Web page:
Move Winter Birthday Parties Outdoors

from Wildlife Promise

Guest post by Kimberly Burger Capozzi

kids_bundled_grasses_photolibrarycom_275x183Winter winds and chilly temperatures chase many parties indoors. But why not squeeze in a few minutes of outdoor activity at your next winter affair? It can be a treat for kids longing for the run-around days of summer. Just be sure to alert guests to bundle up, and have plenty of warm drinks ready back inside.

Already have a party theme in mind? These ideas can fit right in:

  • Sports or Adventure Theme: Take your action-minded partiers outside for a Summer Sports Obstacle Course.
  • Animal Lovers Theme: When the birthday child is wild for critters, let her lead the way in a Wildlife Tracking game.
  • Fairy Tale Theme: Whether it’s a party for princesses, super heroes or other characters from the world of make-believe, guests use their imaginations to Build Fairy Landscapes.

Summer Sports Obstacle Course

Whatever the weather, bring out your favorite sports equipment for summer games with a twist. If snow falls, it will only add to the fun!

What you need:

  • Gear for a variety of sports and games (baseball and bat, soccer ball, golf club and ball, fishing rod, tennis racket and ball, beach ball)
  • Wide, open outdoor space, such as your yard, the park, or an empty parking lot

What you do:

1. Create a circuit around the outdoor area with several stations. At each station, place a piece of sporting equipment. Leave enough room between each station for safe play.

2. Pick an action for each station, keeping in mind the age and abilities of your guests. Examples: Kick soccer ball around a cone. Putt golf ball into a turned-over bucket. Cast a fishing line (without hook) at a target.

3. Pick some lively music to play on a portable CD player during the game.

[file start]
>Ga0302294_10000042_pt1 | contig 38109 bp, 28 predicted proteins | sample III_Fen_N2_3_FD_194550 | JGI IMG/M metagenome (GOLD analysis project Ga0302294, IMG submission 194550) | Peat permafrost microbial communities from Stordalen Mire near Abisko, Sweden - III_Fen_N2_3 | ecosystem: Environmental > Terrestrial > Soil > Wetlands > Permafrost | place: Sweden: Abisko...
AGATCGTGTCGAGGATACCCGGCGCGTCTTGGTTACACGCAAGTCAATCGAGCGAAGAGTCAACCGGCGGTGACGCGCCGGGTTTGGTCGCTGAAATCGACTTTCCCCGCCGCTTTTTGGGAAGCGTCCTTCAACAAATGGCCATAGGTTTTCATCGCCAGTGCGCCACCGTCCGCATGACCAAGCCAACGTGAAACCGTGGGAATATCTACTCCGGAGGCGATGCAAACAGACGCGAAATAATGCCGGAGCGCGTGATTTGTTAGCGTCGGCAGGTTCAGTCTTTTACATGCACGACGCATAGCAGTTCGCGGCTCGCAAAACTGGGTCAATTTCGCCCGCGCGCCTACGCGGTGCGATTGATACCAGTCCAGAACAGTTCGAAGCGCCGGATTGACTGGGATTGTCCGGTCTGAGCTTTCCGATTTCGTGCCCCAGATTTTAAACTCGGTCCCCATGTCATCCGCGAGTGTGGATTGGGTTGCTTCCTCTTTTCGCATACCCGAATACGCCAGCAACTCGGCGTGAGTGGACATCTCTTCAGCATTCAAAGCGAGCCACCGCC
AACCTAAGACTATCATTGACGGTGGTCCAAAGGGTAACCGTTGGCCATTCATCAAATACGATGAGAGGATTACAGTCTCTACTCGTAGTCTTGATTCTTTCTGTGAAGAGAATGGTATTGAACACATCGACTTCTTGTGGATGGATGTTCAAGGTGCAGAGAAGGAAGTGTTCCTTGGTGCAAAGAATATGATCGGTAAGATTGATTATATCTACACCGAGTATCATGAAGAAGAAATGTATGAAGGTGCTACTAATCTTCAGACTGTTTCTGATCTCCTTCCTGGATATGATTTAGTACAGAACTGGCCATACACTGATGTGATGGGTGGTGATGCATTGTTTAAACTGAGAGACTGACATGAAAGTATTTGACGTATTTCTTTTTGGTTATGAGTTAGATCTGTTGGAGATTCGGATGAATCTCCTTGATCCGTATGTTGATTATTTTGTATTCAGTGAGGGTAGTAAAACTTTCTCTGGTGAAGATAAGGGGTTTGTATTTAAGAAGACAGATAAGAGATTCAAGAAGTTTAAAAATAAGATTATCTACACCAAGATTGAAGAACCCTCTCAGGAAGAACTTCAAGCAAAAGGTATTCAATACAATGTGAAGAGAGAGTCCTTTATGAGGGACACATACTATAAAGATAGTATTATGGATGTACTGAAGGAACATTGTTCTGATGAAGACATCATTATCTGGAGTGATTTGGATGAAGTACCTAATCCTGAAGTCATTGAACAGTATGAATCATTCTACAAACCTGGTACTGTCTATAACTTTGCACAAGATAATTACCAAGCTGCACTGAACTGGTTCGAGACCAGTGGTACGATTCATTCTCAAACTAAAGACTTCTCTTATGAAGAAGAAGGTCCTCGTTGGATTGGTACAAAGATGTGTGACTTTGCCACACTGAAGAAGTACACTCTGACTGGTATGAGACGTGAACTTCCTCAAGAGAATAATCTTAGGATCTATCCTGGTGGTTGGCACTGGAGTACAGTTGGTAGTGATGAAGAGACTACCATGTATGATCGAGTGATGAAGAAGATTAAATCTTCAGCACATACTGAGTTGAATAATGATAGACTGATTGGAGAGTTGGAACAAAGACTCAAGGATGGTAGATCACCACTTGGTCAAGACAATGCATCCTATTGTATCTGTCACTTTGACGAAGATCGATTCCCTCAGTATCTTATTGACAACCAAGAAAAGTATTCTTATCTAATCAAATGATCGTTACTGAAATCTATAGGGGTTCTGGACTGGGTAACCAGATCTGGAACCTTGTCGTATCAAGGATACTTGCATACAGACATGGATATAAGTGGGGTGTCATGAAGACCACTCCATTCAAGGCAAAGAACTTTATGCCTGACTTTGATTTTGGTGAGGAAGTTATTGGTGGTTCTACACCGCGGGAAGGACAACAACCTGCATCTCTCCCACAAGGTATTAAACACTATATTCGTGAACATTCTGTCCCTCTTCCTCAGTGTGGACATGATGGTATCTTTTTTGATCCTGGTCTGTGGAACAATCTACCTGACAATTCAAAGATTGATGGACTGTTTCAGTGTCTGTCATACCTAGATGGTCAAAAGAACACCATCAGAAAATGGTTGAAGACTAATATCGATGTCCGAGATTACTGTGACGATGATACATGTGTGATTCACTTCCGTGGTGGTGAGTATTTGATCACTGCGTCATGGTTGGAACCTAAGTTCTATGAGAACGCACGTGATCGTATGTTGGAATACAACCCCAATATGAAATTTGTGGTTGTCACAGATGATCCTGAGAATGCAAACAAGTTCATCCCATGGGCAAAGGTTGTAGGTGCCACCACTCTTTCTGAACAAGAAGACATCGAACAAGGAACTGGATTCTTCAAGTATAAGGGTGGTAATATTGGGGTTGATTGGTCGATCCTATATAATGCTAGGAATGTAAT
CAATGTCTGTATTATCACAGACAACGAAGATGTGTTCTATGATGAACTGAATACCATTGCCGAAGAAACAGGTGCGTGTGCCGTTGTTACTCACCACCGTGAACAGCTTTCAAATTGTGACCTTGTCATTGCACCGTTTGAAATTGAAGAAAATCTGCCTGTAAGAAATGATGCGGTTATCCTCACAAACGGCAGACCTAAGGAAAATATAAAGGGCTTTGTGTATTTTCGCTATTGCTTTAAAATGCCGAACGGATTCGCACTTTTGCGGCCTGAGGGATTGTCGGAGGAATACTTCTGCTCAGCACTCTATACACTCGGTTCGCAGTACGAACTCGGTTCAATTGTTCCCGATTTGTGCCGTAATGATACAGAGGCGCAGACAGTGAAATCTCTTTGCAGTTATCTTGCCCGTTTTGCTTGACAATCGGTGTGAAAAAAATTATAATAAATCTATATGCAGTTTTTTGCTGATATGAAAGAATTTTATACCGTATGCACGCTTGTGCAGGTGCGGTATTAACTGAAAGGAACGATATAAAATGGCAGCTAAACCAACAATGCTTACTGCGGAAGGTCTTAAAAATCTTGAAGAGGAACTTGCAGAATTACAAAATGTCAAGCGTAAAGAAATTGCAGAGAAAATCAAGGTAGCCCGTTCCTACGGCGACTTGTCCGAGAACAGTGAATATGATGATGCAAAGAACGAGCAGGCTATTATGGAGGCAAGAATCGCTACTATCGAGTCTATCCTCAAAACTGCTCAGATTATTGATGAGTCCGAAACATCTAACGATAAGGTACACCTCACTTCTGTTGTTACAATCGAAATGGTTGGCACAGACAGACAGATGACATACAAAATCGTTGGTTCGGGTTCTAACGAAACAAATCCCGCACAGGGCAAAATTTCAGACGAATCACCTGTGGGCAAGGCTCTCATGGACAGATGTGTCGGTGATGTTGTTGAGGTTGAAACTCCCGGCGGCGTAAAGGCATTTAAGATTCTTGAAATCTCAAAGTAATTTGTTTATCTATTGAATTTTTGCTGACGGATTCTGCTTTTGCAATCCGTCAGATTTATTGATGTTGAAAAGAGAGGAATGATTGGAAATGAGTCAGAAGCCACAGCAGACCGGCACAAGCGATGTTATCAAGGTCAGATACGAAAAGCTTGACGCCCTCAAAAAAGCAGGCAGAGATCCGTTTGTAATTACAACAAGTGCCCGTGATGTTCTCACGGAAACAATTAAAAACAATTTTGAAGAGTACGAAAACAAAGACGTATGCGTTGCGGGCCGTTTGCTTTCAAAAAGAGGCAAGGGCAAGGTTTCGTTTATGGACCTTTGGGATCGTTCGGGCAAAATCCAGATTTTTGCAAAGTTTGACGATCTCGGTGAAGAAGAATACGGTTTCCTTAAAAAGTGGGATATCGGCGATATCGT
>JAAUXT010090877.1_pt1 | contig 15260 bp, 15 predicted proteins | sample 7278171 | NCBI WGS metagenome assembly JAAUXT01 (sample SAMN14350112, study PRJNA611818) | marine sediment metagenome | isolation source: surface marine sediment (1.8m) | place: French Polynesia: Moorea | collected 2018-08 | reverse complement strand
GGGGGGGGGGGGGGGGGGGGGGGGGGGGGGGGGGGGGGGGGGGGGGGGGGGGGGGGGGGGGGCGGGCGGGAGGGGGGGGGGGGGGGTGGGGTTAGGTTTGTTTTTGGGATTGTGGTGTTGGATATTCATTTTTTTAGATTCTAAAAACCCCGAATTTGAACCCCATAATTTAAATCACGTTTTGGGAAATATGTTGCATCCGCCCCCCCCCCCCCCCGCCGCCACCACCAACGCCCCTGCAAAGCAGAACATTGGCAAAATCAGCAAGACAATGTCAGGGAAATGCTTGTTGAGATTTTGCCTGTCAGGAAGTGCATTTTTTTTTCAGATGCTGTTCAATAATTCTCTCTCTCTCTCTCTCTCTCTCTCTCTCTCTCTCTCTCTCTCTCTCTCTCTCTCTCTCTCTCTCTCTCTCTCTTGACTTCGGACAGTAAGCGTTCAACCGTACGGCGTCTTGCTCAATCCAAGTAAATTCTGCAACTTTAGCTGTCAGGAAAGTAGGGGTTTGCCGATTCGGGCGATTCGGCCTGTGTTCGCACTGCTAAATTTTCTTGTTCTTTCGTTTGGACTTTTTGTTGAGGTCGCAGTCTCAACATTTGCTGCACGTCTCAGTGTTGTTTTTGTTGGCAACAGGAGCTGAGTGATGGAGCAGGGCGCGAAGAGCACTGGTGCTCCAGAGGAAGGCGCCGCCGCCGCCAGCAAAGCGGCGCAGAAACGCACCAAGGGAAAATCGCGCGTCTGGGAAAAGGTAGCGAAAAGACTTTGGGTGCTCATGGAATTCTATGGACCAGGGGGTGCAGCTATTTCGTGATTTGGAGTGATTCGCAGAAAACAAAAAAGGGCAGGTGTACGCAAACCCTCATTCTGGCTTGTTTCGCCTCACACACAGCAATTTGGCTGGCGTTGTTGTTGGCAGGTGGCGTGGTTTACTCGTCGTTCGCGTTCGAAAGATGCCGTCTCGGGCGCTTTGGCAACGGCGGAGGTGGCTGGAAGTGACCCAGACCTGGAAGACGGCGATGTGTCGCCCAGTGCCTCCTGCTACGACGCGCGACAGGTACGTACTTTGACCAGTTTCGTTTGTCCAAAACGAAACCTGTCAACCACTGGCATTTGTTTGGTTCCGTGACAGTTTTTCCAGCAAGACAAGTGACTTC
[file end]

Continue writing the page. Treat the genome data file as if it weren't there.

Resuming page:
4. Time to party! Line everyone up behind the birthday child. Do a course walk-through and explain each skill. Then start the partiers one at a time, spacing each child to avoid backups. Crank up the music and watch the fun!

5. To add some competition, split the kids up into teams and use a timer to see who’s the fastest.

Wildlife Tracking

SquirrelBalancing_DavidPfeffer_219x219Get party guests thinking AND moving when you send them on a search for photos of the creatures around them.

What you need:

  • Pictures of five animals from your region that the children will “track”
  • Pictures of five animals that live in faraway places
  • Paper or cardboard
  • Hole puncher
  • Yarn or twine

What you do:

1. Explore Wildlife Watch to learn what animals are common in your region, pick five, and then pick five fun non-native animals (elephant, giraffe, etc.) Find pictures of the animals in magazines, in computer clip-art, or on the Internet.

2. Create cards by mounting the pictures onto paper or cardboard in a size that can be easily seen, about 5×7 inches. Punch holes in each card and attach loops of yarn or twine.

3. For the five native animals that will be tracked outside, write simple clues about how each spends the winter.